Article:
Coastal/global awards dovetail with proposed $130 million ocean observatory
This morning’s announcement by the Joint Oceanographic Institutions concerning a $97.7 million award to a consortium of Woods Hole Oceanographic Institution, Oregon State University and Scripps Institution of Oceanography for programs to learn more about coastal waters and the world’s oceans follows just months after the University of Washington was selected to develop detailed engineering specifications for a cabled underwater research facility to be built off the coast of Washington and Oregon.
The coastal project off the Oregon coast will be married to the regional cabled system -- known as the regional scale nodes project. Moorings and instruments monitoring coastal waters will plug into the cable system for power and communications.
“Completion of the Ocean Observatories Initiative team with WHOI, SIO and OSU is a significant milestone in our progress toward implementing next-generation research strategies we have been planning for more than a decade. A host of crucial societal and basic science issues require this historic transformation to remote, interactive exploration of the ocean with highly capable robots and hundreds of adaptable sensor platforms,” said UW oceanographer John Delaney, lead for the regional scale nodes project.
Regional scale nodes project
The Joint Oceanographic Institutions announced in May 2007 that the UW had been selected to develop the regional scale nodes component of the National Science Foundation’s Ocean Observatories Initiative. This underwater research facility -- a large, cabled array -- will be the world’s first robot-sensor network to span a tectonic plate. In the first year of work, the UW will focus on detailed engineering specifications to extend high-speed Internet throughout the deep oceans. The facility will be an essential component in future research and educational strategies of many academic institutions across the country and the world.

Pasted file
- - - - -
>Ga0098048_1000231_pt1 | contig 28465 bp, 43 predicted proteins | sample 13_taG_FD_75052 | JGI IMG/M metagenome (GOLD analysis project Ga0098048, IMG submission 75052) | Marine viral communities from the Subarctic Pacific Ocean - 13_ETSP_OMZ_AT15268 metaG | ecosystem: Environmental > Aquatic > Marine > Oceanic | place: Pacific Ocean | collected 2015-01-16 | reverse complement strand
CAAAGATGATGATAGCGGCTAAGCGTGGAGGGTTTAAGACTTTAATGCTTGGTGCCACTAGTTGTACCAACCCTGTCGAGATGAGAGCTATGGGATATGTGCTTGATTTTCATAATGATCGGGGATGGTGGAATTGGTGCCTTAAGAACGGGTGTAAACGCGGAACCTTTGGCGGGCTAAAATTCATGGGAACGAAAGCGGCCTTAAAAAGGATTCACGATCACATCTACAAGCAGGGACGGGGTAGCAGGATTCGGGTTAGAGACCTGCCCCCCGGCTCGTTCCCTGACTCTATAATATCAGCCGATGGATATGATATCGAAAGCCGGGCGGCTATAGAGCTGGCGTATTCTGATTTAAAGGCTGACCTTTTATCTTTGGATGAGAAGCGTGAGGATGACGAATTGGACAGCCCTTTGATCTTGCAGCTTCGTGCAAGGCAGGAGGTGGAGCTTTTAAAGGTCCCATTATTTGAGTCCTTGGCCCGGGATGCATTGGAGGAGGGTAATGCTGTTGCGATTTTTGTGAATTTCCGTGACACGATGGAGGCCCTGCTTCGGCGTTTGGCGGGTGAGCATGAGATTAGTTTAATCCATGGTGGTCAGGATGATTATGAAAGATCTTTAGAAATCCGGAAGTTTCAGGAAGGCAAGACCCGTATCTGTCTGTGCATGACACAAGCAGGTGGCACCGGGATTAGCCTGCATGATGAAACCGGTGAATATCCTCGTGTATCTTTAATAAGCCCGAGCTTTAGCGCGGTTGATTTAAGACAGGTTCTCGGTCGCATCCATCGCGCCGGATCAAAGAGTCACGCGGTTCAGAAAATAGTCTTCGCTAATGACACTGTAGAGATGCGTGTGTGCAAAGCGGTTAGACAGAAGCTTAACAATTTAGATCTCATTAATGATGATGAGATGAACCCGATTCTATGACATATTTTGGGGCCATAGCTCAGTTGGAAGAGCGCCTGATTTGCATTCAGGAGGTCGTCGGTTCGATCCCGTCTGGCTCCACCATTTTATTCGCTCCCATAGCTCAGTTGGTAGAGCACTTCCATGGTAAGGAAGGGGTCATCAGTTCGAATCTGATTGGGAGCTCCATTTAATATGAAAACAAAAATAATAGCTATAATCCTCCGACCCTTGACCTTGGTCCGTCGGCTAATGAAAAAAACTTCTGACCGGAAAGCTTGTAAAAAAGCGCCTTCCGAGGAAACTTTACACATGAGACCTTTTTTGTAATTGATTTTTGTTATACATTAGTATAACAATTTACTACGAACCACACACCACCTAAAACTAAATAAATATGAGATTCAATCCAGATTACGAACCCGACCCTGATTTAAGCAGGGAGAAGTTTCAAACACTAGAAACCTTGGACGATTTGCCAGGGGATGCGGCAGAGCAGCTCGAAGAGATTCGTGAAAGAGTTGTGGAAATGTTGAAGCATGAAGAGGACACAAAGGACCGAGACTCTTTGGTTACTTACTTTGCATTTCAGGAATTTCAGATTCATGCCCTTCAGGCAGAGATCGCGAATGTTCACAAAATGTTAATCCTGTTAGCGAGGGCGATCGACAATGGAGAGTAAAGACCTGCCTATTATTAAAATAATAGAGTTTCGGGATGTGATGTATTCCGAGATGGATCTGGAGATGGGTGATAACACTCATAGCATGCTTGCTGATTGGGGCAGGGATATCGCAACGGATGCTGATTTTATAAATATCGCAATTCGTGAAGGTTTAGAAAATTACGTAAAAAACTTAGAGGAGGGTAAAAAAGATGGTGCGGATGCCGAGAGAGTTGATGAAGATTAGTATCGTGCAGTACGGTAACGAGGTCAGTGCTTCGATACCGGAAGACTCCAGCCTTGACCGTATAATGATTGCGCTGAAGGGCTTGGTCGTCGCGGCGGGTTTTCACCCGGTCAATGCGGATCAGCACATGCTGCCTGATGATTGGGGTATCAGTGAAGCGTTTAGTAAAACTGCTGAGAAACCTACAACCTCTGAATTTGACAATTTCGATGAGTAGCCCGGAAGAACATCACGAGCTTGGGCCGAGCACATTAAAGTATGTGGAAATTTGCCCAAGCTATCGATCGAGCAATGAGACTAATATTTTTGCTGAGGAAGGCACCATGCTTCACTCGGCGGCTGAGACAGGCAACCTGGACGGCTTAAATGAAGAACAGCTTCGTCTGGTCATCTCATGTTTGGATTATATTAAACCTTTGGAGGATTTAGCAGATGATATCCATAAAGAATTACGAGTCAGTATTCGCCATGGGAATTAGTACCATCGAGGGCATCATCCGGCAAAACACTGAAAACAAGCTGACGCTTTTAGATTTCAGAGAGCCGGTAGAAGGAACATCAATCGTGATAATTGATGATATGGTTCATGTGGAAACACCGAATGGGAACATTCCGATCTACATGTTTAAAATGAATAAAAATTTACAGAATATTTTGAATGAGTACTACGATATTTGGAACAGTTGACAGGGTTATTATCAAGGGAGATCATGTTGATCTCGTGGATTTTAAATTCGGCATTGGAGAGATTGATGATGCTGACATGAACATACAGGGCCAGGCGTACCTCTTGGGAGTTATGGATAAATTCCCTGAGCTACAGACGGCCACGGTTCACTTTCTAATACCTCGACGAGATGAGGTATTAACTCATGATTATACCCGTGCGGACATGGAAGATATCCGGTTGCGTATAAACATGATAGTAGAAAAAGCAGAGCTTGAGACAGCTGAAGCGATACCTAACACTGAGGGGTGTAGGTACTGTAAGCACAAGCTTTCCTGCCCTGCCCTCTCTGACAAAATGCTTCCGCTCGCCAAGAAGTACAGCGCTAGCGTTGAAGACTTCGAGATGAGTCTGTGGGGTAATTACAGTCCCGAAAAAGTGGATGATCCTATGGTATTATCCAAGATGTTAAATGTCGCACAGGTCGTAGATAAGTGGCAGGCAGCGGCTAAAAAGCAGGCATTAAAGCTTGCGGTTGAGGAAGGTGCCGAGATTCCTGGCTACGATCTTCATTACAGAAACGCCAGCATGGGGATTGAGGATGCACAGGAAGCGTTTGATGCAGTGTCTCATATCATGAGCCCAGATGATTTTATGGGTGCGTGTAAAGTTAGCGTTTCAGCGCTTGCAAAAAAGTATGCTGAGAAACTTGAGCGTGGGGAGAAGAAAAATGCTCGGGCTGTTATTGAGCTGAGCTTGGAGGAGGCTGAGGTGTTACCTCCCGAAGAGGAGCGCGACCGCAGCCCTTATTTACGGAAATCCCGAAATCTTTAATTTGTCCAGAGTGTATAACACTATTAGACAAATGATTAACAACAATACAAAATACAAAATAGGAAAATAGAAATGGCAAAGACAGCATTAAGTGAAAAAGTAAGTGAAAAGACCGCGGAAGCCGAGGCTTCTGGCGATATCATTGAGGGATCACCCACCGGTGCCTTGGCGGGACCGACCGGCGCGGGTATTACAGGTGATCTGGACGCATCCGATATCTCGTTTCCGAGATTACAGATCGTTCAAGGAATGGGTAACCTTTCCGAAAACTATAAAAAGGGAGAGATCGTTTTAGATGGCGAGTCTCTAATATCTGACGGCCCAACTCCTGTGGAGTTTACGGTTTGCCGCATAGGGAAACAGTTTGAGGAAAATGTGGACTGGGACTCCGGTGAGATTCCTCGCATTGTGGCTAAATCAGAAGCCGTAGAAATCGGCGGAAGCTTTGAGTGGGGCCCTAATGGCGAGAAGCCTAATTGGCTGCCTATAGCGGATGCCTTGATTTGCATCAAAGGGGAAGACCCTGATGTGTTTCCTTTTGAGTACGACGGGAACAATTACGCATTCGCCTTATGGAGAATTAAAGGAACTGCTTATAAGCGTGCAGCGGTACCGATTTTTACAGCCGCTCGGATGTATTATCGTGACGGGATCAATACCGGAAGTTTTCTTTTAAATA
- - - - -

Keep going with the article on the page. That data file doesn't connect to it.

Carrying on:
The regional scale node project will enable new approaches to the studies of ocean and Earth processes that, for example, regulate global climate, store human-caused carbon, support major fish stocks and threaten coastlines with storms, tsunamis and harmful algal blooms.
The planned 750 miles of cable will have five nodes, which are like electrical outlets and Internet connections on the seafloor. Instruments and robots will plug into secondary nodes to draw power, transmit data to shore and receive instructions from operators on land.
At the time of the announcement in May, the Seattle Times quoted Joint Oceanographic Institution’s Steve Bohlen saying, “ This is the beginning of a new revolution. It’s new science, it’s big science and it’s big risk. But that’s how we make big scientific advances.” Bohlen told the Times that the UW is in line to receive $170 million in National Science Foundation funding including a $130 million construction phase that will start next year. Planning, maintenance and operating costs will account for the rest.
Among steps taken since May announcement:
Submarine cable systems and network experts hired -- Experts from the telecommunications cable industry have been hired to help lead the regional scale nodes program at the UW.
New cable configuration -- UW engineers and scientists have recommended a new cable configuration that radiates across the Juan de Fuca Plate, instead of encircling it.
Shore sites being considered -- Three possible sites are being considered for cable landings and shore stations on the Oregon Coast: Warrenton, Pacific City and Nedonna Beach.
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